How to get an offshore merchant account

Written by Andrew Henderson

Dateline: Kuala Lumpur, Malaysia

Having a location independent business is an important part of living a lifestyle based on my five magic words: going where you’re treated best.

And for many entrepreneurs and start-ups, that means an online business.

Of course, being location independent doesn’t have to mean your business is run online. Look at the most successful online concepts: Airbnb, Uber, and even Amazon.

Long before The Four Hour Workweek became a bestseller, I ran a location independent business of my own, consulting in the broadcasting industry and selling multi-million dollar contracts to large clients who paid by check.

Even though they sent checks to my business address, it was easy to have someone pick up the mail and deposit checks while I talked to my clients from a Vienna hotel room at 9 pm in Europe.

But if you run a business that requires you to process your customers’ credit cards, you not only need an offshore company, you need an offshore merchant account.

You should already know that starting or moving your business offshore can offer significant tax benefits, so long as you live outside of your home country. For US persons, you can earn a six-figure salary from your own company largely tax-free, as long as you live outside of the United States.

And for citizens of other countries, it can be even easier to minimize or eliminate your tax obligations.

However, there are a few caveats.

The limitations of an offshore merchant account

At our very first Passport to Freedom event, my friend Joel Nagel shared an important piece of advice for online business owners: make sure your server is offshore. US courts have ruled that a business operating offshore, but with US servers, can be taxed as having a presence in The Land of the Free.

However, basing a merchant account for your offshore company in the United States can cause you problems as well. After all, if you’re operating offshore, you should be fully offshore, right?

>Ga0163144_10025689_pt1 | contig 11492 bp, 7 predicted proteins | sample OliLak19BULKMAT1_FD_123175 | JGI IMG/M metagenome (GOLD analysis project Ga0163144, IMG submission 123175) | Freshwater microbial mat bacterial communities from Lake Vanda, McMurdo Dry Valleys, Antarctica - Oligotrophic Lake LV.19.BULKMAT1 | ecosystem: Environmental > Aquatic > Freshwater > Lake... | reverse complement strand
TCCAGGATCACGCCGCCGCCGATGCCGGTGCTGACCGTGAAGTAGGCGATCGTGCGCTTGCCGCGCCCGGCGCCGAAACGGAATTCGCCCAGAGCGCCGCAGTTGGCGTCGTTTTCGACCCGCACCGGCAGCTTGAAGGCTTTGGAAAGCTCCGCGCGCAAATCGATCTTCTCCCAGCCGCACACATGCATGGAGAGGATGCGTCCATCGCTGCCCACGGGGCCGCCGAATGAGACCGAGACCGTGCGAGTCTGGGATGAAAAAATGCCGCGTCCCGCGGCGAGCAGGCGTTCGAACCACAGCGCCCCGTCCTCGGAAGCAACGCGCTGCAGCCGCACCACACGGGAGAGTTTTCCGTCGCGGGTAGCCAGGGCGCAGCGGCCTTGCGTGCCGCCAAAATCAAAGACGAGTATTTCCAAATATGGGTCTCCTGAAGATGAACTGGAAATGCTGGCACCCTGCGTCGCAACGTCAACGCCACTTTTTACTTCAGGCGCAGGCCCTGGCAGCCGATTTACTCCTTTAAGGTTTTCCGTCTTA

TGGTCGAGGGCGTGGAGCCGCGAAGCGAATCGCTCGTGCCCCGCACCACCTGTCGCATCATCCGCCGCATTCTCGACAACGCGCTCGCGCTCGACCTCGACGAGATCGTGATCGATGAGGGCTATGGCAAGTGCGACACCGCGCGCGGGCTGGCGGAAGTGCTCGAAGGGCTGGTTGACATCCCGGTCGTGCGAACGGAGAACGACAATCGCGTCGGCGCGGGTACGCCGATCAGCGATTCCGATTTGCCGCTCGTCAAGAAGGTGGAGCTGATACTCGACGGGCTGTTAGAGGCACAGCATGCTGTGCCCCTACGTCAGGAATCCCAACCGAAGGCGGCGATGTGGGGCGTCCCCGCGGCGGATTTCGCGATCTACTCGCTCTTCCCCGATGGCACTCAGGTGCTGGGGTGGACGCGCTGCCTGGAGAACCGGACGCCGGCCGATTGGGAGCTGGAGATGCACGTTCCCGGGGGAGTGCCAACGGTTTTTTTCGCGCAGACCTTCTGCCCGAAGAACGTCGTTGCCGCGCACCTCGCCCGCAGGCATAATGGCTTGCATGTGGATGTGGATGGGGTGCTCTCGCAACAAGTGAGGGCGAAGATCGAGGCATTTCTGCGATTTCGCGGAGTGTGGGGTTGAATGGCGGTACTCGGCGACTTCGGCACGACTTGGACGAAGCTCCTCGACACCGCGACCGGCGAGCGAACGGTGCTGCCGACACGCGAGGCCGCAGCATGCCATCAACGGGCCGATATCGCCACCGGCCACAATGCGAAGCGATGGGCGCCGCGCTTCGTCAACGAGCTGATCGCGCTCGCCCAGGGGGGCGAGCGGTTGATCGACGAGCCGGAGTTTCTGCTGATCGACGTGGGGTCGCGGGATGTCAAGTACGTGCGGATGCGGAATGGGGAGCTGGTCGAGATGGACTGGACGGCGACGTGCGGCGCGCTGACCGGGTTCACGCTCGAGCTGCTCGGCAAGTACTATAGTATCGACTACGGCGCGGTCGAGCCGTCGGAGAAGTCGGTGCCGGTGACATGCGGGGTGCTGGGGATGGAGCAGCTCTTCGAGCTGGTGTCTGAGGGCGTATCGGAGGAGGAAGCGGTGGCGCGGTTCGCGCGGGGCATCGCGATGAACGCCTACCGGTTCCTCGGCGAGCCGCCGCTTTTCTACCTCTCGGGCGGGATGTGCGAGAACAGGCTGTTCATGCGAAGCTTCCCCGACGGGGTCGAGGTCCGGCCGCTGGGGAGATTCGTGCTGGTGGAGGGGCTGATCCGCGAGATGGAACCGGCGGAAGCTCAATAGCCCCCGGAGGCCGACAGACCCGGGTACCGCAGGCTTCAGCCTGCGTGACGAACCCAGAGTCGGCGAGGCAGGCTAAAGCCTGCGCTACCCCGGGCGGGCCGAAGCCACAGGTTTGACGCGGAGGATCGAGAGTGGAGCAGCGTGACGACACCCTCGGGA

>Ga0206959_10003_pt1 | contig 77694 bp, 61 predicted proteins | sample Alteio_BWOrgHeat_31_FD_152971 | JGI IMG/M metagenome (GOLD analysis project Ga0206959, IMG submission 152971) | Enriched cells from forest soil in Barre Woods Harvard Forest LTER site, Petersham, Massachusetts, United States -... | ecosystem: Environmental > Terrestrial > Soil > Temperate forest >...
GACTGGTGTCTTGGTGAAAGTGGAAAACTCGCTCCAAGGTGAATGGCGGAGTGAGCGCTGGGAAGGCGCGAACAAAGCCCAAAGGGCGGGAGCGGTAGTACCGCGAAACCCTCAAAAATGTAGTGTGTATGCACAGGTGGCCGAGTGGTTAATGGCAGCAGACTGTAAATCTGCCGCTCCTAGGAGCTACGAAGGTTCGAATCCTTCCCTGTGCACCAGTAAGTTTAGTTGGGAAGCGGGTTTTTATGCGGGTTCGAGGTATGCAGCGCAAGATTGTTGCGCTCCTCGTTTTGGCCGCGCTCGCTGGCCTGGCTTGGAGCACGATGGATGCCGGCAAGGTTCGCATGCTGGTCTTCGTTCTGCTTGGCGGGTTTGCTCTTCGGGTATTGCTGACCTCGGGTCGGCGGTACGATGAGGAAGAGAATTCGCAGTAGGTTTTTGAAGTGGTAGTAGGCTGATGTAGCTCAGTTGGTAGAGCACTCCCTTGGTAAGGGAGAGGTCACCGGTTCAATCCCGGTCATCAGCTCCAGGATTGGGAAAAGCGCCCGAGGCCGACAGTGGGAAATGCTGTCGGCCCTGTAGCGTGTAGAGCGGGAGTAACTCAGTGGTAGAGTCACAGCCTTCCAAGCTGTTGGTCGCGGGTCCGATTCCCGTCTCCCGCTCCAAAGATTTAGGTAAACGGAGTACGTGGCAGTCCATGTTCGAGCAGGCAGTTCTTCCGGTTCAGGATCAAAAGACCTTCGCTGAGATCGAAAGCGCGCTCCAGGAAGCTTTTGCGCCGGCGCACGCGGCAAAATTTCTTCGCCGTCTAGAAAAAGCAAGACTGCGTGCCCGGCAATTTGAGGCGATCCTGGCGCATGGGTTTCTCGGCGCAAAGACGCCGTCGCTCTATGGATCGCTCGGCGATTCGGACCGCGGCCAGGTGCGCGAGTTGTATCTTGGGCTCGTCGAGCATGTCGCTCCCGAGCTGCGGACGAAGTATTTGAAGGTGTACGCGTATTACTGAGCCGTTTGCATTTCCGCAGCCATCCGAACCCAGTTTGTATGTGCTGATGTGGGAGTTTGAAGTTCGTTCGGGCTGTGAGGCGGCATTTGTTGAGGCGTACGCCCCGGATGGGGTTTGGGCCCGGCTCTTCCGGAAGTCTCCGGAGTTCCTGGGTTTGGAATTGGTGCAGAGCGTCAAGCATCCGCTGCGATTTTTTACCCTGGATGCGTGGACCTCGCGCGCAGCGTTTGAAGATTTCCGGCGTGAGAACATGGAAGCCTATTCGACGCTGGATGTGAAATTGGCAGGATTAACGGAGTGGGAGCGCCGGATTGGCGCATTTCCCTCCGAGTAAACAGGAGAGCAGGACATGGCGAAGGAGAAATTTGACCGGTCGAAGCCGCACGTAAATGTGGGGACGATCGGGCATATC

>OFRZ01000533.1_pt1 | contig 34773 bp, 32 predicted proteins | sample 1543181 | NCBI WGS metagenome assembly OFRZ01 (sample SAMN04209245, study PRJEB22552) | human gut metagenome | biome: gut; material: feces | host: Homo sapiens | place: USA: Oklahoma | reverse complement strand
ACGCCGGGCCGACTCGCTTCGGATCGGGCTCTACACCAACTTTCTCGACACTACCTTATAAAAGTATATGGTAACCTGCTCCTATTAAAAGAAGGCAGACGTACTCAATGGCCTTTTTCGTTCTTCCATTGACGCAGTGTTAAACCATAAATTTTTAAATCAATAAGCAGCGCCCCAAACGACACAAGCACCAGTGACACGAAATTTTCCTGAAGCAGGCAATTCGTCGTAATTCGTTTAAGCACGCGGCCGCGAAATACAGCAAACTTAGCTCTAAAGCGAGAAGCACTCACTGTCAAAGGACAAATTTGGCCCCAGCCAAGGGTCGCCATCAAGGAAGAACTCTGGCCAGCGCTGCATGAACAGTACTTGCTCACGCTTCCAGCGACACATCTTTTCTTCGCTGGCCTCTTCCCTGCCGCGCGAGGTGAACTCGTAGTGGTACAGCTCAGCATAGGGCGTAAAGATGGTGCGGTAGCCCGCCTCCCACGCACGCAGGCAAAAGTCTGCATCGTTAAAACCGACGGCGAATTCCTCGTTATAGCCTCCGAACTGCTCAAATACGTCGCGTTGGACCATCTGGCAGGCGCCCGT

That’s how the IRS sees it. Just the other day, I had to grin and bear 49 minutes of waiting on hold and talking to an IRS agent who reiterated everything my tax and legal contacts have been telling me.

Sadly, the US market for merchant processing is the best in the world. Innovation in the space has created players such as Gumtree, Stripe, and Square that let you set up a merchant account in mere moments. It’s super easy, and many new online business owners use these tools to process credit cards.

But all of these solutions require a US Social Security number or tax ID. And under new Obamacare regulations, those merchant providers are required to file all kinds of forms on your business to the IRS every year.

Not exactly a great plan to utilize the benefits of your offshore business.

As a result of this regulation, merchant providers are shutting down offshore companies who have used US banks to process their credit card transactions. That means that while it is getting easier to obtain a merchant account in the United States and other high-tax countries in Europe, the chance for offshore corporations to do the same in their local jurisdictions is becoming increasingly difficult.

Thank The Land of the Free and FATCA for shutting down many options for offshore businesses.

Strategies to get an offshore merchant account

Without a US or European tax ID number, you’re in for some trouble. However, there are a few workarounds.

1. Do you really need an offshore merchant account?

It’s possible that you could make some changes to your business to keep your income either tax-free or low-tax.